applause from the center and left. .
The premier, continuing, said that
the chamber today was called upon
only to fix the conditions under which
the class should be called and the
hygienic measures to be taken.
M. Turmel insisted on maintaining
his motion. Colonel Driant urged the
chamber to vote down the motion.
His remarks were continually inter
rupted by socialists. Deputy Auriol
demanded that the anti-shirker law,
voted some months ago, be completely
applied and that the government tell
the chamber what it has done in this
The premier said he could reply to
M. Auriol only as he had to M. Tur
mel that if the government asked the
calling of the class it had serious rea
sons for so doing.
Must Vote Bill.
"The chamber," said the premier,
"must iinanimntiRlv v-r the hill
which we ask as it haa done since the
beginning of the war."
DeDUtv Bracke nrotested ae-ainat
the premier's words. M. Turmel sup
ported M. Auriol'a motion, which,
put to a vote was defeated, 405 to
After several SDeakers had criti
cized some conditions in the army,
Gen. Galliem, the minister of war, ad
dressing the chamber said that he was
i n nrfot a pniirrl with nn .TfFrtv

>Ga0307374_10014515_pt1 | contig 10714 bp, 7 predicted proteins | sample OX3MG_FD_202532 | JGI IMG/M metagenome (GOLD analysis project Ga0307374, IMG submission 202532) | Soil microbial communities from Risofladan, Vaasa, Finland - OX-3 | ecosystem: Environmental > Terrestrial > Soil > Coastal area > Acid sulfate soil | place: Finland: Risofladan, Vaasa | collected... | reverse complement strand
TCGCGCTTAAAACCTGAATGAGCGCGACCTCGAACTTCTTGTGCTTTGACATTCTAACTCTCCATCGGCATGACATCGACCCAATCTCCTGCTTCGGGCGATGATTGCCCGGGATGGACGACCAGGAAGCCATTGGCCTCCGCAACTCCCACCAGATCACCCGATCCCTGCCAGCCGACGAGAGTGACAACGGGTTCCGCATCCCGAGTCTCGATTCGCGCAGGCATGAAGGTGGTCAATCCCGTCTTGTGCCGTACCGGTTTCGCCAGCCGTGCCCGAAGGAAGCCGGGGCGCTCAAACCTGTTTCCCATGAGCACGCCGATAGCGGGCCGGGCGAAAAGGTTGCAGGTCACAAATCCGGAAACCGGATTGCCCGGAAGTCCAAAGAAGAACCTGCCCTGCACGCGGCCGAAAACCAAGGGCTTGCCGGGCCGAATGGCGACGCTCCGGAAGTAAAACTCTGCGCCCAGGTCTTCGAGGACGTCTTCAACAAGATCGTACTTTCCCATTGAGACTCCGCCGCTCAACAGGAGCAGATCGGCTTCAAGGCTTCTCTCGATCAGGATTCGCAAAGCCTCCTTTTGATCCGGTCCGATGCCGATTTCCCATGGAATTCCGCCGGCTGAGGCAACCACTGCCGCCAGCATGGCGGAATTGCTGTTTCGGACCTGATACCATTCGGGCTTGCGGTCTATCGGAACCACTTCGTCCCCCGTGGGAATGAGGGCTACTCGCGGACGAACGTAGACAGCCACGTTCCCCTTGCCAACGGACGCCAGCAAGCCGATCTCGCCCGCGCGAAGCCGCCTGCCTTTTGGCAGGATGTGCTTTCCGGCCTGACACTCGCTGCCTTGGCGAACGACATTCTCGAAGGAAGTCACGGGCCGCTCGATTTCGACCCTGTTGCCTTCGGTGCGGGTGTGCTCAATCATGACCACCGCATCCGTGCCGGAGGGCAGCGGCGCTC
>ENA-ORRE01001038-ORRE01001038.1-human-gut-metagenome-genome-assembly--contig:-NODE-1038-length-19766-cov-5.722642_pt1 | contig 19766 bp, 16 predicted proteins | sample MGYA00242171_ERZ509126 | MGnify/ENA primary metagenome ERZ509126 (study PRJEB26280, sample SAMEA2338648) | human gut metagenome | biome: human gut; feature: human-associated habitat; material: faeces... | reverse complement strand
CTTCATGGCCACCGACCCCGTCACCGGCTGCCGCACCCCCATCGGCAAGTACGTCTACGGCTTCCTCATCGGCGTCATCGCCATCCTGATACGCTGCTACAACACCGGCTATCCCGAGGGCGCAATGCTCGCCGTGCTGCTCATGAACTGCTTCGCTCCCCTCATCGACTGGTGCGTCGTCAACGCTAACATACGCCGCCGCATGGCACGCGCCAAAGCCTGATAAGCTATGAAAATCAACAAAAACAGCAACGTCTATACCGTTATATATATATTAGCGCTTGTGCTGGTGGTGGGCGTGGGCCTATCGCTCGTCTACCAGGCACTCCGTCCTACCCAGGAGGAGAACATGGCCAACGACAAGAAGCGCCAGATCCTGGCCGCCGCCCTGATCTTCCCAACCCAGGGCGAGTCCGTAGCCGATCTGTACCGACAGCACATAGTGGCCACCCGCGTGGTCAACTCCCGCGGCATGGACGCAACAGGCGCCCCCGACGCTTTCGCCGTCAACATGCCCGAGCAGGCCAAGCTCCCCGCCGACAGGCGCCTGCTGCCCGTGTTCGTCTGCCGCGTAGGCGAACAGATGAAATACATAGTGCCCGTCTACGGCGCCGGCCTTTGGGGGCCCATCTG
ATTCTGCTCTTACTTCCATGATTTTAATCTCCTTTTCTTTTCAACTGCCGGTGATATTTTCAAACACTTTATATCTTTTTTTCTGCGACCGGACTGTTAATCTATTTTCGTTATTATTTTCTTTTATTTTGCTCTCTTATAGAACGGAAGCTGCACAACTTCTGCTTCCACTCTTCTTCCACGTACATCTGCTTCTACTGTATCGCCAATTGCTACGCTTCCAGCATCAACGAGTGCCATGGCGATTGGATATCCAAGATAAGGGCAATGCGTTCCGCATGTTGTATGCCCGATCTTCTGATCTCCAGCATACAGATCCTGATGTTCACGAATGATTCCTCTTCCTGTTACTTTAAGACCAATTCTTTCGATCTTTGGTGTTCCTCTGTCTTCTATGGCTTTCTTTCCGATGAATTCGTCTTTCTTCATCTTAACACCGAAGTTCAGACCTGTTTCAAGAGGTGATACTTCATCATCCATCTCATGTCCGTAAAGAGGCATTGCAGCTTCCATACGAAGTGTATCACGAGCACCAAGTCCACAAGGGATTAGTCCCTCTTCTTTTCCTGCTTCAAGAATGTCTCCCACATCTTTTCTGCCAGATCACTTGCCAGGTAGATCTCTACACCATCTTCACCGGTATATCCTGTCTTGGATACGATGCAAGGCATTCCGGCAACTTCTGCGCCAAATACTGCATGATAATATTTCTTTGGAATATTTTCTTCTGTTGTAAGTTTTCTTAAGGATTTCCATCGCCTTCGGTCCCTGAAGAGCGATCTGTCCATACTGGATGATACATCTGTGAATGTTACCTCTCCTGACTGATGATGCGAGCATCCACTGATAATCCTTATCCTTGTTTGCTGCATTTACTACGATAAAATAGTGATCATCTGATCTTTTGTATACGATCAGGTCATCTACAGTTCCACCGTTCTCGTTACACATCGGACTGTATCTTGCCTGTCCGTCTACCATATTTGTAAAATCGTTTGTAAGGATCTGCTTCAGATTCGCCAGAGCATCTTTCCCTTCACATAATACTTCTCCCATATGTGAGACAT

commander of the French forces, and
demanded the calling of the class or
Measure of Prudence-
This was a simple measure of pru
dence, he said. The class would not
necessarily be sent immediately to the
front, he added, but it must be thor
oughly instructed and care taken that
all eventualities be provided against.
He insisted that the class be put at
his disposition at the earliest possible
moment in order that it may be ready
in, the spring of 1916, the time when
said he, "in concert with our allies,
our reinforcements and our arma
ments will permit us to make the de
cisive effort."
By a rising vote the chamber passed
the bill authorizing the minister of
war to call to the colors the 1917
class without specifying any date.
Deputy Rafin-Hugedens, while ex
plaining his vote, asserted that sever
al of the chiefs had disregard for hu
man life. He was called to order and
his remarks were formally npted. M.
Deschanel, the president, said that he
could not allow the army to be in
sulted in the chamber.
Arguments to Begin Today in Case to
Separate Central Pacific Railway
From1 Defendants.
St. Louis, Dec. 1. Arguments are
to begin before three federal circxiit
judges here today in the case in